Ask people what causes cancer and the usual answer you’ll get is diet, lack of exercise, sun exposure, smoking and ‘bad’ genes. Few, if any, will answer infections.
However, about 20 per cent of all cancers worldwide are caused by an infectious agent. Knowing about these could potentially save your life.
According to the Harvard Center for Cancer Prevention there are several mechanisms by which infections can cause cancer. One of these is believed to be linked to chronic inflammation that can develop as a result of having one of these infections.
Another thought is that there is an association with genetic changes to the cells caused by exposure to one of these infectious agents – remember that cancer develops as a result of abnormal changes in the body’s cells.
In other cases, the infection can compromise the immune system making the body less able to defend itself against other cancer causing infections.
The infectious agents associated with cancer include but are not limited to the human papilloma viruses (HPV) associated with cervical cancer, H.pylori associated with stomach cancer, hepatitis B and C viruses associated with liver cancer, Epstein-Barr virus (EBV) associated with a number of cancers and human immunodeficiency virus (HIV).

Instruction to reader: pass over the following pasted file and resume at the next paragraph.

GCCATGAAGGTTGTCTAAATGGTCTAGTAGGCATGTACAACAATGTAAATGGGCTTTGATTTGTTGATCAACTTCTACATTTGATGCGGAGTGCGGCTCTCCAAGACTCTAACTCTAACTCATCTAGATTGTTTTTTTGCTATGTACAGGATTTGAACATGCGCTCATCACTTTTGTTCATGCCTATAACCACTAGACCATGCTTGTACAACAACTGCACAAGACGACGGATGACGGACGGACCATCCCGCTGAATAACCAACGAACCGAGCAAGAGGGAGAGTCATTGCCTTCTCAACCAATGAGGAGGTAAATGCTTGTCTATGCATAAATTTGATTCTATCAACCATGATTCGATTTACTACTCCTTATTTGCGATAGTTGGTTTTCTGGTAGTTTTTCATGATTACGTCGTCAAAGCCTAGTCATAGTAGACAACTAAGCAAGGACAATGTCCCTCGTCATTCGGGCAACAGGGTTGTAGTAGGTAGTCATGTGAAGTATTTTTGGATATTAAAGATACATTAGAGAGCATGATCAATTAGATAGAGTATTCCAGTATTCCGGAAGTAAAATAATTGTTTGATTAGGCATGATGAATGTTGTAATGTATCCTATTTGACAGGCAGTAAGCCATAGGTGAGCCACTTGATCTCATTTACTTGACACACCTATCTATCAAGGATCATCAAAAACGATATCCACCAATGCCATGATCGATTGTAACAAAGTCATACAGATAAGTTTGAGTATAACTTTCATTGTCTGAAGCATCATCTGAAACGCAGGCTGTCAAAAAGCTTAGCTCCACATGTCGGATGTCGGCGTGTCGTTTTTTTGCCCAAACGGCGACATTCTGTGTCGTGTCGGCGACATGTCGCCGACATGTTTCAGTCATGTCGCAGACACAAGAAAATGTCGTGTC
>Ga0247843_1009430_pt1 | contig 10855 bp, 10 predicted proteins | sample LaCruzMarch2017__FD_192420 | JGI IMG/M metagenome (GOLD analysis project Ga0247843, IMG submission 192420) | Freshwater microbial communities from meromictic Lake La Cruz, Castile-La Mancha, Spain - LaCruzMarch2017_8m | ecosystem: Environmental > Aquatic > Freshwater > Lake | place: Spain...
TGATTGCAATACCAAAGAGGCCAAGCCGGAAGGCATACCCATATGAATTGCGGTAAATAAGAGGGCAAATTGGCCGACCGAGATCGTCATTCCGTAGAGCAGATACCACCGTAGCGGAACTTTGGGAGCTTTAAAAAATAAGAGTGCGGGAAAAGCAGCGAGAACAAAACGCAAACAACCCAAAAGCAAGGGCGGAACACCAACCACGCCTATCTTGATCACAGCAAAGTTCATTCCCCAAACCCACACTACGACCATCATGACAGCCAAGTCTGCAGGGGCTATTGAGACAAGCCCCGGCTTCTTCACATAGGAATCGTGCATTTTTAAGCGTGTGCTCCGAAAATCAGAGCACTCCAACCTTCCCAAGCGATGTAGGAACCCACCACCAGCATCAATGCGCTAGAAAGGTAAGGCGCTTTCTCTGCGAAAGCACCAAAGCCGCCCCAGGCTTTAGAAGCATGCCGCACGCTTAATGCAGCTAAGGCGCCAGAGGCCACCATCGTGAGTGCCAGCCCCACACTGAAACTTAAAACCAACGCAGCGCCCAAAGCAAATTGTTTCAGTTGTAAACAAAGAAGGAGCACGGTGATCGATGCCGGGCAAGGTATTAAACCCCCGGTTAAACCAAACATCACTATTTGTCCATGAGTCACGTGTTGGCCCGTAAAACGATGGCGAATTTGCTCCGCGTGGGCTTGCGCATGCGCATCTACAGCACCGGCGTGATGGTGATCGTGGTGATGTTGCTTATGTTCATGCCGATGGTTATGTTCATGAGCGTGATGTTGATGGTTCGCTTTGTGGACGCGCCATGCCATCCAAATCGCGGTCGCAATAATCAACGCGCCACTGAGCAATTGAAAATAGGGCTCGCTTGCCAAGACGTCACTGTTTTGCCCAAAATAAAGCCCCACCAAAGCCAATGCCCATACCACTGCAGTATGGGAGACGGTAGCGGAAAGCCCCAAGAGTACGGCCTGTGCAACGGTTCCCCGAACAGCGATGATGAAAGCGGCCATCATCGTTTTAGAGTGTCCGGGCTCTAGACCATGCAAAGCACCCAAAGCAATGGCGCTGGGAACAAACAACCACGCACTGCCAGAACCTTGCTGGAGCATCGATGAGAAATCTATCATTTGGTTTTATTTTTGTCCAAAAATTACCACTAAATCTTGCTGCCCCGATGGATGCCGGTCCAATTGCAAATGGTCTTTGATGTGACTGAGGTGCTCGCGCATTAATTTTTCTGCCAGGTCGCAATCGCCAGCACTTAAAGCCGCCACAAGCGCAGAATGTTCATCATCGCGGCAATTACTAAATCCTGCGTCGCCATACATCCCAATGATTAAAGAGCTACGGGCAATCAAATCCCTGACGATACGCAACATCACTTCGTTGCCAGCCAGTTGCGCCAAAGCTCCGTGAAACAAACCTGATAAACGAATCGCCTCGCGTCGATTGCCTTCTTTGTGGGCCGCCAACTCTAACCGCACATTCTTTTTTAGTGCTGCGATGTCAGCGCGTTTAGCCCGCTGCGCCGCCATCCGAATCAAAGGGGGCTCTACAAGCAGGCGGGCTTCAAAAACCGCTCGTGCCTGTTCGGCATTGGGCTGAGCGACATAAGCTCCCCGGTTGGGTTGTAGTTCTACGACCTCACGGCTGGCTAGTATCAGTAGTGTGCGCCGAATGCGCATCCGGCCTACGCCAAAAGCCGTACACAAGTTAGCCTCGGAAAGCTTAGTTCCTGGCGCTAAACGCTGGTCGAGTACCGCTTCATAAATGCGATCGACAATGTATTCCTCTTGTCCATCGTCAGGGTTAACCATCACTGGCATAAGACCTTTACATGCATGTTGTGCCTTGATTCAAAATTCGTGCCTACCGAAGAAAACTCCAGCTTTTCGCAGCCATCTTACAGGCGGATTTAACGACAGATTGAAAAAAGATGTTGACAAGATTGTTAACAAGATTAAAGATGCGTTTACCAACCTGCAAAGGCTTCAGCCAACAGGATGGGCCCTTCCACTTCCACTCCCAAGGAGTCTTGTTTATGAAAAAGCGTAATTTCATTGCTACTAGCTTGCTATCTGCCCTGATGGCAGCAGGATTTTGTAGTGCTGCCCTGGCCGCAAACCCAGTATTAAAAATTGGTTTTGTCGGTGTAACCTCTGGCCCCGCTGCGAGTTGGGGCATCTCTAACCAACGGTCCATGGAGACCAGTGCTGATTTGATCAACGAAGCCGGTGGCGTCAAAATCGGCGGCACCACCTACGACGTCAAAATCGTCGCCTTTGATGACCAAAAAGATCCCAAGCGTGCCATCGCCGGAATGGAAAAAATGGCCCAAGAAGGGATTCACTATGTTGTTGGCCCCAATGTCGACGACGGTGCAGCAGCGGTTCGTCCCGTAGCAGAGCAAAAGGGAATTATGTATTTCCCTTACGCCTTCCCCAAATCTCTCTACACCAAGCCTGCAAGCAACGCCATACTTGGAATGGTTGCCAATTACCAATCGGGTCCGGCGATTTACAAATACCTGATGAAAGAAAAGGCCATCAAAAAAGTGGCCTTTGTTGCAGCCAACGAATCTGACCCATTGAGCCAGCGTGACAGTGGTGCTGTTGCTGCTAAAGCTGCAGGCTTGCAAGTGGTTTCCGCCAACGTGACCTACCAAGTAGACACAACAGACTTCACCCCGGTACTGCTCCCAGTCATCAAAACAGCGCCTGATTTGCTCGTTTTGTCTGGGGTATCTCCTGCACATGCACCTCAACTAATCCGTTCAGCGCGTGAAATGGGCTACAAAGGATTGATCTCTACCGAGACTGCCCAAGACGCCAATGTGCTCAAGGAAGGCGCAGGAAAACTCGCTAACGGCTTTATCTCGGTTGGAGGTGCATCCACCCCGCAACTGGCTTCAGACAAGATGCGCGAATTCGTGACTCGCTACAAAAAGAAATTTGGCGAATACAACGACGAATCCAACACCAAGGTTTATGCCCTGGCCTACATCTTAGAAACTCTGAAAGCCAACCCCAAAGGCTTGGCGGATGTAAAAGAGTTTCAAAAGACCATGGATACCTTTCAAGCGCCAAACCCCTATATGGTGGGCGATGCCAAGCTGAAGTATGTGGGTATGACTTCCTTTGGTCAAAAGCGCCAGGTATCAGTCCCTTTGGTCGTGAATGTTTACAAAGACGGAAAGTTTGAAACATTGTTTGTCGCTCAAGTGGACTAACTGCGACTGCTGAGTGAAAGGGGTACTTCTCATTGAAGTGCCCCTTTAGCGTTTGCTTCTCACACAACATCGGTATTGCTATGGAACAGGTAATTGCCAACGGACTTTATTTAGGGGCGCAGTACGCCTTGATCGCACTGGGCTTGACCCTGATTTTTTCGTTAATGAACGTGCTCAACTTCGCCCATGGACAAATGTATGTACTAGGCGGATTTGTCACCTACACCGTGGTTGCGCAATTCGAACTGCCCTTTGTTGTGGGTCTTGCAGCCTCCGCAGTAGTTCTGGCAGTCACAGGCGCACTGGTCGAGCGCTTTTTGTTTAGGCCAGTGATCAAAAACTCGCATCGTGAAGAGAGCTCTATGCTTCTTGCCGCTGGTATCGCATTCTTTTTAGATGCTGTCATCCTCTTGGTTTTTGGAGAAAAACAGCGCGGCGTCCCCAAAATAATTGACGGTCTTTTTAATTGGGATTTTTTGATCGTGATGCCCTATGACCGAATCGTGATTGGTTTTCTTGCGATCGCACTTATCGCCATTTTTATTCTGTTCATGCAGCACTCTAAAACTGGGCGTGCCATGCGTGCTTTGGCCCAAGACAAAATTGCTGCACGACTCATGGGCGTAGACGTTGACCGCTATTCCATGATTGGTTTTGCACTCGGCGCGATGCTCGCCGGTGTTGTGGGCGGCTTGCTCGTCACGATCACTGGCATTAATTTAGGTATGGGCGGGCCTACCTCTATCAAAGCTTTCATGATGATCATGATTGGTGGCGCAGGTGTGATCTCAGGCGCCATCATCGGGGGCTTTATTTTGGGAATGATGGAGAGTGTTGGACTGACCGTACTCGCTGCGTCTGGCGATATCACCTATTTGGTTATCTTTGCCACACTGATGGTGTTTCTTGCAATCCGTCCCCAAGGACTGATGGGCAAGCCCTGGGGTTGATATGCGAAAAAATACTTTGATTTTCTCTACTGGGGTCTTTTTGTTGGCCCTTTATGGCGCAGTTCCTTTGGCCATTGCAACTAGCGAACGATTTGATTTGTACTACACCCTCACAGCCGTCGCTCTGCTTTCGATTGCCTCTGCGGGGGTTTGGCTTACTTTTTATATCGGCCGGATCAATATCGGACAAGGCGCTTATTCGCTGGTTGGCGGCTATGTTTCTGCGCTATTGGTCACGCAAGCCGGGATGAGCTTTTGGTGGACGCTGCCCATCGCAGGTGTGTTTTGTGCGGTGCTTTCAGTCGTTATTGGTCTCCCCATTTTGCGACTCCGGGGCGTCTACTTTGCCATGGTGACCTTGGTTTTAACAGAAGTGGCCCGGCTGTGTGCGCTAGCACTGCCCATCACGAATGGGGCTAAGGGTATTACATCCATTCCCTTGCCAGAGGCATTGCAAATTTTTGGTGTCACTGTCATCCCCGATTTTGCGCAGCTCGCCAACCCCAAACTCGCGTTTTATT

Having one of these viruses does not mean that you will develop cancer. What it means is that you may be at an increased risk for developing the types of cancer associated with the virus at some time in the future.
The majority of people with a cancer-causing virus never develop cancer. You should remember that while the virus may be contagious, cancer is not contagious and cannot be ‘caught’ in the way we ‘catch’ an infection.
There are several things that one can do to prevent contacting these viruses in the first place. Many of these viruses are transmitted through sexual contact or exchange of body fluids. They can therefore be prevented by practising safer sex amongst other measures.
There are also immunizations against the virus that can prevent it from developing. One such immunization is against Hepatitis B and the United States Food and Drug Administration recently approved a vaccine against HPV.
If you are already infected with the HPV virus regular screening with a Pap smear can detect precancerous changes or early-stage cancers.